News

Broken-Heart: Persistent grief can dangerously throw the heart out of rhythm

Broken-Heart: Persistent grief can dangerously throw the heart out of rhythm


We are searching data for your request:

Forums and discussions:
Manuals and reference books:
Data from registers:
Wait the end of the search in all databases.
Upon completion, a link will appear to access the found materials.

Emotional stress can damage the heart
Emotional stress can go to the heart. The sufferers experience symptoms similar to those of a heart attack. This symptom has been known as broken heart syndrome for about 20 years. For a while, if you assumed that the consequences were not serious, you now know that permanent damage can occur.

"It broke her heart" - so they say. Those who suffer from lovesickness suffer from heartache. There are scenes in some older films in which a person collapses with his hand on his heart in grief. The doctors have only recently learned that this can also happen in reality. Broken-heart syndrome only became known 20 years ago. Researchers have now found that broken heart syndrome can actually lead to longer-lasting damage to the heart muscle.

The University of Aberdeen scientists found in their investigation that the so-called Tako-Tsubo syndrome (broken heart syndrome) can lead to long-term damage to the heart muscle. The doctors published the results of their study in the journal "Journal of the American Society of Echocardiography".

Heart movements were delayed and reduced
In the UK alone, Tako Tsubo syndrome affects around 3,000 people each year. In the current study, a total of 52 Tako-Tsubo patients were medically monitored over a period of four months, the researchers explain. With the help of ultrasound and MRI scans of the heart, the experts found that the disease permanently affects the movements of the heart. "The twisting movement of the heart that it does during the heartbeat has been delayed and the squeezing movement of the heart has been reduced," the study authors explain.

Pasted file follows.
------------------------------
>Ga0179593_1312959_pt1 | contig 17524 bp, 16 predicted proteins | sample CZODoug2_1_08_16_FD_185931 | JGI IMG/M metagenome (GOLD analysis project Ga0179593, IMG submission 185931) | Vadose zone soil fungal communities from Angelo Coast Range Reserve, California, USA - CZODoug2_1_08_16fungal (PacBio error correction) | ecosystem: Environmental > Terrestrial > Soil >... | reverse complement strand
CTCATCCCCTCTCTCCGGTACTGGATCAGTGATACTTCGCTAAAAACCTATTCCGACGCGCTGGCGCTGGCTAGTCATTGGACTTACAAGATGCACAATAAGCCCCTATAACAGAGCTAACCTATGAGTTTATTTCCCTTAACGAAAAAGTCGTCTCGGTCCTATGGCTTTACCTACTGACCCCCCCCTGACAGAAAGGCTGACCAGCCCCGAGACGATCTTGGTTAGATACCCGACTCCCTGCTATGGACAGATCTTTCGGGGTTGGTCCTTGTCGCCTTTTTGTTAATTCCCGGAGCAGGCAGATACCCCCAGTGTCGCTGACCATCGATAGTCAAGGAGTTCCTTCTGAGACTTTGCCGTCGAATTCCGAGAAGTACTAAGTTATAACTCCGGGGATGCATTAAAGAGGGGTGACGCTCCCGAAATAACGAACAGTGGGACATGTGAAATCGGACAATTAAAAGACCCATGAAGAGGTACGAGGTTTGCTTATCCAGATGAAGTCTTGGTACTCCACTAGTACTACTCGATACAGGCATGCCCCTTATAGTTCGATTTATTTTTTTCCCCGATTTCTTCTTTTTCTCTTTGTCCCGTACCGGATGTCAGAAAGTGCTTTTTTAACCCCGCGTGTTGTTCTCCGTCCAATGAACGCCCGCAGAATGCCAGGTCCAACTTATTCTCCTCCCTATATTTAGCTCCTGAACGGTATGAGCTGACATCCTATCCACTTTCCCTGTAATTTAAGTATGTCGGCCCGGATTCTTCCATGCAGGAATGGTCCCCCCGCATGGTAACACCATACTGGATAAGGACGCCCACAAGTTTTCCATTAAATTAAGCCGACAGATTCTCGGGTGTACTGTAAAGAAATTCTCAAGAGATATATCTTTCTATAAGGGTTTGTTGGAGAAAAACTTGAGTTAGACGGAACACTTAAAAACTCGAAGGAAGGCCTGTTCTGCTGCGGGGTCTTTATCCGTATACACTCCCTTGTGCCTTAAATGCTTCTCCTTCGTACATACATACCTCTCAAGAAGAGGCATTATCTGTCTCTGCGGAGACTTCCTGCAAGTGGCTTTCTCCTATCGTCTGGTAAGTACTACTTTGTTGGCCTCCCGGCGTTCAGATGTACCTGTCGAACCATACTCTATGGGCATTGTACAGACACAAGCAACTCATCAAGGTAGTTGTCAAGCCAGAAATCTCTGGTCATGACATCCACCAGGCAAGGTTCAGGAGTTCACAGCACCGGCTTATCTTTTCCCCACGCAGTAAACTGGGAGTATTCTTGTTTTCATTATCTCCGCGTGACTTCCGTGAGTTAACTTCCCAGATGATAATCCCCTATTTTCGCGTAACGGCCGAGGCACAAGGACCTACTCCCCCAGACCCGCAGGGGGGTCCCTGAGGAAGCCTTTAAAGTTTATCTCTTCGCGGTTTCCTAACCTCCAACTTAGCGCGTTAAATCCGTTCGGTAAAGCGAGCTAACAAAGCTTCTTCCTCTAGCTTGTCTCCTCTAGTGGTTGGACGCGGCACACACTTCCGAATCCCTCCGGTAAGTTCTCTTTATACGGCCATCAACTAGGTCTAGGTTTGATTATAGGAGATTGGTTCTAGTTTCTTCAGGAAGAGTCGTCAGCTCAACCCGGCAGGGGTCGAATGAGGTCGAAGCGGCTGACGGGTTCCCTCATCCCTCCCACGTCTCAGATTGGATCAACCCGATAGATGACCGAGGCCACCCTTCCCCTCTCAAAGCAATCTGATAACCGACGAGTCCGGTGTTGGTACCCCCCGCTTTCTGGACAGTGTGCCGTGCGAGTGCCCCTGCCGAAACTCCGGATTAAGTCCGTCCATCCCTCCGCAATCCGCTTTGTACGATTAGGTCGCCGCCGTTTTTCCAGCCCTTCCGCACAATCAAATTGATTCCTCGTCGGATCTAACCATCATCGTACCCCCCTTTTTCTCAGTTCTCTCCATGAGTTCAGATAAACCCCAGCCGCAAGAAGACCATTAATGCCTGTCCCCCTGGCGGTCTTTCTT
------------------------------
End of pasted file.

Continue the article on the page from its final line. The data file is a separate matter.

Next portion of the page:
Long-term survival rates similar to a heart attack
The scientists also found that parts of the heart muscle are replaced by fine scars. This reduces the elasticity of the heart and prevents it from contracting properly, the scientists say. The results of the study could help explain why Takotsubo syndrome leads to long-term survival rates similar to those in people with a heart attack, the scientists say.

Broken-heart syndrome leads to long-lasting damage to the heart
Until now, it was thought that people with Tako Tsubo syndrome recover completely without medical intervention. However, the study has now shown that "this disease has a much longer-lasting adverse effect on the hearts of those affected than suspected," the researchers said in a statement on the study results.

Disease occurs more often
"Recent studies have shown that this disease is not as rare as we previously thought," the authors say. The effects of the so-called broken heart syndrome on the heart of patients are so serious that this topic should be taken seriously.

Recovery can take longer or not happen at all
The study clearly showed that in some patients with Tako Tsubo syndrome, various aspects of heart function are abnormally affected up to a period of four months. It is particularly worrying that the hearts of those affected have some form of scarring. This suggests that complete recovery in such people may take much longer or, at worst, may not occur at all, the authors say. The results highlight the need to "urgently develop new and more effective treatments for the devastating syndrome," the study authors emphasize. (sb, as)

Author and source information



Video: Yoga For Grief. Yoga With Adriene (May 2022).